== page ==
Five pink flowers on a green stem against an orange background

Recognizing Truth and Reconciliation Week

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A message from Katherine Hay, President & CEO of Kids Help Phone

This week, we recognize Truth and Reconciliation Week, five days dedicated to engaging everyone in Canada in important conversations about First Nations, Métis and Inuit land claims and the traumatic legacies of residential schools on generations of Indigenous peoples across Canada.

Truth and Reconciliation Week was launched by the National Centre for Truth and Reconciliation and will culminate in the National Day for Truth and Reconciliation on September 30.

In recognition of this week of utmost significance, I would like to share some truths, reflections and actions with you. There is a need to educate ourselves and one another, and to take action for a future of justice and healing for all Indigenous peoples.

With the discoveries of more graves on the sites of former residential schools across Canada, it is becoming harder to ignore that there is work to be done. Between 1870 and 1996 over 150,000 First Nations, Métis and Inuit children were torn from their families and communities and forced to attend residential schools – a boarding school system established by the Canadian government and administered by churches.

Designed to assimilate children into “mainstream” Euro-Canadian society, the schools stripped children of their Indigenous cultures, customs, languages and identities – a process now considered to be cultural genocide. Former students have spoken extensively of the physical, sexual, emotional and psychological abuse children suffered in the schools. The graves recently discovered at four different residential schools speak starkly to the horrors and human rights violations that occurred at these sites. Today, the intergenerational trauma of residential schools persists for countless Indigenous people in Canada, who also continue to grapple daily with the impacts of systemic anti-Indigenous racism.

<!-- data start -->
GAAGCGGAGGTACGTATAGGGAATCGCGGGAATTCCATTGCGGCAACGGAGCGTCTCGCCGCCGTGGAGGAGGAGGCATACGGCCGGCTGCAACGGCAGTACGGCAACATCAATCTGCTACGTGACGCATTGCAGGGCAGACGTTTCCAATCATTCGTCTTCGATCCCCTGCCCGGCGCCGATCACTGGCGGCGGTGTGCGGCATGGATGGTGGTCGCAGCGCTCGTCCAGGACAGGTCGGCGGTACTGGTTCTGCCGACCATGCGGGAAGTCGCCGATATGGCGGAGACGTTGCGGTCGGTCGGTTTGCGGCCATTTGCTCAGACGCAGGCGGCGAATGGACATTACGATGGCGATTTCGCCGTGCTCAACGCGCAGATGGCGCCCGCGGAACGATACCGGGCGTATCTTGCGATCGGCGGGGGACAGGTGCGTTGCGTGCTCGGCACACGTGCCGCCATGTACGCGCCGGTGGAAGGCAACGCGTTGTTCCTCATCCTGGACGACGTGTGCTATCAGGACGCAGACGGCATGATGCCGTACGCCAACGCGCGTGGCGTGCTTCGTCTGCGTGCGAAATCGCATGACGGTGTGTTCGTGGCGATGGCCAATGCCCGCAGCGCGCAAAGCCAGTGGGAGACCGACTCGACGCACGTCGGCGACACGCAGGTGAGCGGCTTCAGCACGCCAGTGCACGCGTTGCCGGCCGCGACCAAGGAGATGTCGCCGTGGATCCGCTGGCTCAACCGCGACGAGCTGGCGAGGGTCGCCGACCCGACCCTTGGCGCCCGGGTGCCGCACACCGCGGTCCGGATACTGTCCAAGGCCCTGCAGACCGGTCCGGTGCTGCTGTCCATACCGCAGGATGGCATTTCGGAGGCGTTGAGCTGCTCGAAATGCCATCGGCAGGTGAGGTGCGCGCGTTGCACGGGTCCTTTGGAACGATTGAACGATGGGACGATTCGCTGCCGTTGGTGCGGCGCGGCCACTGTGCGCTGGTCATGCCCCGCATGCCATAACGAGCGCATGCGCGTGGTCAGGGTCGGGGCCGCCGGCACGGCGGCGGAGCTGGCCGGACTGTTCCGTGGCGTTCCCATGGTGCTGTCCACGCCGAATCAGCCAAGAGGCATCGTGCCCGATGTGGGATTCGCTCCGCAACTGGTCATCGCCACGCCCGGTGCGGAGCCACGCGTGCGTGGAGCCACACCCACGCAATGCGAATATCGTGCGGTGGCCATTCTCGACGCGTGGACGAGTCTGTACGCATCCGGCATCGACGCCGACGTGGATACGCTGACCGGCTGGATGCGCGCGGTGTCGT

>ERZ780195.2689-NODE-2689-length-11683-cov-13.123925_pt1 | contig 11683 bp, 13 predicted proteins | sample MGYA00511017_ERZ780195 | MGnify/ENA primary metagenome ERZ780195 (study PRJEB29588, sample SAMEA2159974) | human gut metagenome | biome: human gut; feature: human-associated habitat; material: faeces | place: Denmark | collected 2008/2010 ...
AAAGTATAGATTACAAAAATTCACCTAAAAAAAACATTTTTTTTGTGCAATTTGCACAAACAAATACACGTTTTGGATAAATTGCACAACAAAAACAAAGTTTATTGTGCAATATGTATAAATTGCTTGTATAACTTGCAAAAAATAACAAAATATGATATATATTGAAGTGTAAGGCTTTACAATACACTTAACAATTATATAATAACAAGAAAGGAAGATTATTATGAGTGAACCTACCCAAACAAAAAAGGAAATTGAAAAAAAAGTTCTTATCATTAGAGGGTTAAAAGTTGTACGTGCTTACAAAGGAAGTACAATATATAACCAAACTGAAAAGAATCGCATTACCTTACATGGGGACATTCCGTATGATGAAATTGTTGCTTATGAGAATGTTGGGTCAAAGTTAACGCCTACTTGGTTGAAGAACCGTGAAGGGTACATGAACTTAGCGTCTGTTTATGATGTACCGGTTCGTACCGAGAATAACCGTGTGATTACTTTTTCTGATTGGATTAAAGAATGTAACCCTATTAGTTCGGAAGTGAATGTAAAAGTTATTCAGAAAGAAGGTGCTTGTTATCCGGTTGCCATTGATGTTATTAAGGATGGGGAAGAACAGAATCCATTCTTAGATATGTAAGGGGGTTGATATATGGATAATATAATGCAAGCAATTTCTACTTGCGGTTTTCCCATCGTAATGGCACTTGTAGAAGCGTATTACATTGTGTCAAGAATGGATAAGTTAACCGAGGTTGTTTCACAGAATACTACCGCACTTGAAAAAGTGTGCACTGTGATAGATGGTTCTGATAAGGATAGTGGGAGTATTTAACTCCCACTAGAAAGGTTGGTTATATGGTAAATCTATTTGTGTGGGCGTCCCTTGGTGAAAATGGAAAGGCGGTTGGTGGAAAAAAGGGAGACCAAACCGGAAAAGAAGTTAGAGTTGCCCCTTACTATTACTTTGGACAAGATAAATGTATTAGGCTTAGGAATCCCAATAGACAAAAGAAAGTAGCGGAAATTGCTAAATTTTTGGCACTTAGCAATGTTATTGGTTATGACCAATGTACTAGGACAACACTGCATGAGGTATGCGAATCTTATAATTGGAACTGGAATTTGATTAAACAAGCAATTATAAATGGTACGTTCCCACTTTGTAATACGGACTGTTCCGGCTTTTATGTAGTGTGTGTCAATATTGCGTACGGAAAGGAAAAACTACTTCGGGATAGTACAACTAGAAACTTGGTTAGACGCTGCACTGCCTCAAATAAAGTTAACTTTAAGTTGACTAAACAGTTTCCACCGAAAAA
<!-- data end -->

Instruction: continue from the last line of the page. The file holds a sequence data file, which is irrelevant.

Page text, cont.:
We each have a responsibility to learn, to engage, to act and to create change as we work together toward a future of justice, equality and understanding.

Kids Help Phone is deeply committed to our own journey of truth and reconciliation, and to supporting and advocating for the mental health needs of every young person across Canada. We are observing Truth and Reconciliation Week through a range of initiatives, engagements and conversations as we reflect on the past, present and future experiences, challenges and opportunities of Indigenous peoples in this country. We are also continuing our reconciliation journey through Finding Hope: An Indigenous Youth Action Plan, and are grateful for our supporters of this initiative.

I would like to encourage you to consider how you can be an advocate – or deepen your advocacy – for truth and reconciliation in your own way, and within your own community. From quiet reflection, to volunteering with an Indigenous organization, to simply having a conversation about truth and reconciliation with a loved one – every action makes a difference and leads us to a better future.

We are on an ongoing journey for truth and reconciliation in support of First Nations, Métis and Inuit community members.

Kathy Hay's signature in cursive